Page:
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Coordinates: 52°11′40″N 1°35′41″W / 52.19434°N 1.59472°W / 52.19434; -1.59472

Wellesbourne
Wellesbourne is located in Warwickshire
Wellesbourne

 Wellesbourne shown within Warwickshire
Population 5,691 (2001)
OS grid reference SP278552
Parish Wellesbourne
District Stratford-on-Avon
Shire county Warwickshire
Region West Midlands
Country England
Sovereign state United Kingdom
Post town WARWICK
Postcode district CV35
Dialling code 01789
Police Warwickshire
Fire Warwickshire
Ambulance West Midlands
EU Parliament West Midlands
UK Parliament Stratford-on-Avon
List of places: UK • England • Warwickshire

Wellesbourne is a large village and civil parish in the county of Warwickshire, in the West Midlands region of the UK. In the 2001 census the parish, which also includes the village of Walton, had a population of 5,691 (2008 est. 6,400).

With the rapid increase in new housing and industrial developments since the 1990s, Wellesbourne is increasingly referred to as small commuter town servicing its larger neighbours such as Stratford-upon-Avon, Warwick, Leamington Spa and Banbury, and a little further afield, the cities of Coventry and Birmingham.

Wellesbourne sits on the A429 road, and is located around seven miles south of Warwick and five miles east of Stratford-upon-Avon. Nearby are the villages of Walton and Kineton.

Contents

History

The name was first recorded in 862 as Wallesburam. It was later referred to as Walesborne in the Domesday Book.

In May 1140 Wellesbourne was hit by a tornado - one of the earliest recorded in the British Isles. It damaged several buildings and killed a woman.[1]

Wellesbourne was once two villages – Wellesbourne Mountford and Wellesbourne Hastings, the two villages being divided by the River Dene. In 1947 the two parishes were merged, and are now considered to be a single village. For these historical reasons Wellesbourne has two village centres, Chestnut Square and the Precinct respectively.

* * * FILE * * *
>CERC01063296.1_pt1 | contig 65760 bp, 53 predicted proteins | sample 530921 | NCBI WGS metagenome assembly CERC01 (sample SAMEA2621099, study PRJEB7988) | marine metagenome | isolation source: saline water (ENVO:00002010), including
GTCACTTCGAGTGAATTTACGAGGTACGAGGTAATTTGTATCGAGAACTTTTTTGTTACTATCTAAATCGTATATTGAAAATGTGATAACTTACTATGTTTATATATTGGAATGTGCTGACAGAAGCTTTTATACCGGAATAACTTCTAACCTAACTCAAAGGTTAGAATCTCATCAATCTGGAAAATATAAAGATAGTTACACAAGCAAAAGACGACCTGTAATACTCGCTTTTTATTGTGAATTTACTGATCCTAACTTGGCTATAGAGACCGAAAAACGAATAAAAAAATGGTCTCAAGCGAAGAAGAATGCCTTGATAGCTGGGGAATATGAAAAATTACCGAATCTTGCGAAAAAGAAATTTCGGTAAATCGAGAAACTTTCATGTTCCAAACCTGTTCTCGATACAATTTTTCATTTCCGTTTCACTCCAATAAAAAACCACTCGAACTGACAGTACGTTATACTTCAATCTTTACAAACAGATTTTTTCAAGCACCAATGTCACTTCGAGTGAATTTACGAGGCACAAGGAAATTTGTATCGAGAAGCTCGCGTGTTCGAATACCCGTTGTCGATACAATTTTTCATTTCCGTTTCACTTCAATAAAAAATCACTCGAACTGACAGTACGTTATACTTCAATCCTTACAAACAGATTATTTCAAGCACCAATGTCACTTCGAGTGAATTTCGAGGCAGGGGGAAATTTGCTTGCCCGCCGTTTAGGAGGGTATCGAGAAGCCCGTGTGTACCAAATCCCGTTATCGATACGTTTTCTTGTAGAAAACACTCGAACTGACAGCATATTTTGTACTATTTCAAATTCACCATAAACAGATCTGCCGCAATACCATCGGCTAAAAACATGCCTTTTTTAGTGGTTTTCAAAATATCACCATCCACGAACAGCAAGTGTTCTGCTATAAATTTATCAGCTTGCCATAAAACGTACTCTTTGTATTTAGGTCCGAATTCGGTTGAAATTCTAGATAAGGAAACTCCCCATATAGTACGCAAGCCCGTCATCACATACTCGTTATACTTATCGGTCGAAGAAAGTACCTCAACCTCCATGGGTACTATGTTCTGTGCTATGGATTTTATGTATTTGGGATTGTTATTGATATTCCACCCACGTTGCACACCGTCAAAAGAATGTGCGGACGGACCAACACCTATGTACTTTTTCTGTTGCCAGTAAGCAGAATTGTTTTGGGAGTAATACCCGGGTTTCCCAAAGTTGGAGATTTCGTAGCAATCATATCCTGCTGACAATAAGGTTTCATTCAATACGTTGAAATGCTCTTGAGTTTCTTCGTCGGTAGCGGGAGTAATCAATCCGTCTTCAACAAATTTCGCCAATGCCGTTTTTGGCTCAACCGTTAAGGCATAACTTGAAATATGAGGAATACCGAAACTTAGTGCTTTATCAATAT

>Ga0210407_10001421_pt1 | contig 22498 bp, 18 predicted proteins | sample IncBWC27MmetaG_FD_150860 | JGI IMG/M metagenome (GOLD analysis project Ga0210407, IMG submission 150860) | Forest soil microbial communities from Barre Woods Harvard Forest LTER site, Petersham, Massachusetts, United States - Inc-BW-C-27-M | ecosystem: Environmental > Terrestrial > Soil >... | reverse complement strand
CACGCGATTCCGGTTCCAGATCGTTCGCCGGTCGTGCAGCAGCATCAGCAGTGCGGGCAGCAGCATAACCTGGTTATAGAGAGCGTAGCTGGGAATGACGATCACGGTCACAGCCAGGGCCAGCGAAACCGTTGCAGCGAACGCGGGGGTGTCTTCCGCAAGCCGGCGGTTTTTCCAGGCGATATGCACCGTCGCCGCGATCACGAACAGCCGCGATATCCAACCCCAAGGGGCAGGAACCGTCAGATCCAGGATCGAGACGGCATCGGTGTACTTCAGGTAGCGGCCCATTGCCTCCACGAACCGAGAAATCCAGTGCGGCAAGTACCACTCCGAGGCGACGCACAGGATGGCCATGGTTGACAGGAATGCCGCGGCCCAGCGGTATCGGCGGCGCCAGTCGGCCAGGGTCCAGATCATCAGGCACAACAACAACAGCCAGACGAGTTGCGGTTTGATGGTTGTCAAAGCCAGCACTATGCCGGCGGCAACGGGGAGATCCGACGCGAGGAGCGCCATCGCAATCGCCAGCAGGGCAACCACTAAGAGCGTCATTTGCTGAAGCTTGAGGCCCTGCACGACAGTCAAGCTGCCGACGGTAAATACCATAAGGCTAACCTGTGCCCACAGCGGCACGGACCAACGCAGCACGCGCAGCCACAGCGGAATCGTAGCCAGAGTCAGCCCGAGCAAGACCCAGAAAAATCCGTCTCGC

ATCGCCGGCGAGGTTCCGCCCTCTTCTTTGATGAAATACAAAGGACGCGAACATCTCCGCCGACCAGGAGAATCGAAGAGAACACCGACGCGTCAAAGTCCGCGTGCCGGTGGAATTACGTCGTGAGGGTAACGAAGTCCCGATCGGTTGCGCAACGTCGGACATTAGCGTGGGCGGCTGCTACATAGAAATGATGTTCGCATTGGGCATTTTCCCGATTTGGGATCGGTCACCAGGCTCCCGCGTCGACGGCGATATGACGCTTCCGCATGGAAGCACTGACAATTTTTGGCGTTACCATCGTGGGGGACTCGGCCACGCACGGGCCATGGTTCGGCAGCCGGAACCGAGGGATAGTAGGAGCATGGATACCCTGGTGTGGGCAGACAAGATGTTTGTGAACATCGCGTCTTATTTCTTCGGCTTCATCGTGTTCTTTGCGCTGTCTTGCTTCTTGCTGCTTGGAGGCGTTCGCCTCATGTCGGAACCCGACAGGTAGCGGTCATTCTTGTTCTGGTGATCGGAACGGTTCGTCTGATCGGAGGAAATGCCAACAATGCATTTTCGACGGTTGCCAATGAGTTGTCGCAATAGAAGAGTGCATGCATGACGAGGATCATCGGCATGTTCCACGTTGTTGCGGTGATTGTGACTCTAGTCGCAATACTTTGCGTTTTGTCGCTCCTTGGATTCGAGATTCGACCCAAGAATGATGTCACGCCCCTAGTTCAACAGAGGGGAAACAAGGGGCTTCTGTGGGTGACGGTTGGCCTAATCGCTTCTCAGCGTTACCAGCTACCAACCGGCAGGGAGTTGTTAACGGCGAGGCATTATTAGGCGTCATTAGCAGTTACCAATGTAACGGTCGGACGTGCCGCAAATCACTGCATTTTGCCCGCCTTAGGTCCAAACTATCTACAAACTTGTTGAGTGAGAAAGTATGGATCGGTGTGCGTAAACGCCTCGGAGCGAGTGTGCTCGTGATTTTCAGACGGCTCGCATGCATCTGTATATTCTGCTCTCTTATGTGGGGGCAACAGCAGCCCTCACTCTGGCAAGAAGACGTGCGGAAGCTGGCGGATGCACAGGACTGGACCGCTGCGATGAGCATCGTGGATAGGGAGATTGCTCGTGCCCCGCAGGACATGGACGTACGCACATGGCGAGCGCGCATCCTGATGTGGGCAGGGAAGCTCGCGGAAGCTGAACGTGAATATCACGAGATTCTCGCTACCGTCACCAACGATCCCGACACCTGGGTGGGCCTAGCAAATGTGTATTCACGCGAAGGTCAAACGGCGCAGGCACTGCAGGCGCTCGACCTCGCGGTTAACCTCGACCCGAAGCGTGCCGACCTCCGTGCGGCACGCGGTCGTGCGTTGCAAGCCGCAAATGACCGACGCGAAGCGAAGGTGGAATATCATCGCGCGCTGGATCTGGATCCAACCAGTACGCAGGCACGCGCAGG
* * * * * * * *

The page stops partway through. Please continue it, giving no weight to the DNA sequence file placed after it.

Perhaps the most significant event in Wellesbourne's history was the founding in 1872 of the first trade union for agricultural workers by Joseph Arch – an event once celebrated by an annual parade, which may be revived in 2010. There is a somewhat unusual memorial in the form of a plaque in the village bus shelter.

Features

Just outside the village is one of the sites of Horticulture Research International, formerly the Institute of Horticultural Research and, before that, the National Vegetable Research Station. This is partly operated by the University of Warwick. The former RAF Wellesbourne Mountford near Wellesbourne is now a small civil airfield, also the site of a large market held every Saturday and bank holiday Mondays.

Wellesbourne gained recent publicity when Chedham's Yard, a historic agricultural building featuring a blacksmith's and wainwright's workshops, won BBC TV's Restoration series in 2006; however, work is yet to begin, and with the flooding of the village in mid 2007, the yard has remained untouched. Many people believe this to be a future tourist attraction on the same scale as the Wellesbourne Watermill which is situated on the outskirts of the village.

Churches

There are three churches in Wellesbourne, St. Peter's parish church, the Roman Catholic and Methodist churches. For contact details and service times (for November 2009) visit the Wellesbourne website. Also, St. Peter's has a website at saintpeterswellesbourne.com

Schools

Wellesbourne is home to Wellesbourne Church of England primary school.

Sport at Wellesbourne

Wellesbourne plays a variety of sports:

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Football

Wellesbourne Wanderers FC have won several awards in the last years, and they have a website at http://www.wellesbournewanderersfc.co.uk/.

Cricket

Wellesbourne also has its own cricket club, with a website at http://www.wellesbournecricketclub.co.uk/

References

  1. ^ Lane, F.W. The Elements Rage (David and Charles 1966), pp.50-51

External links


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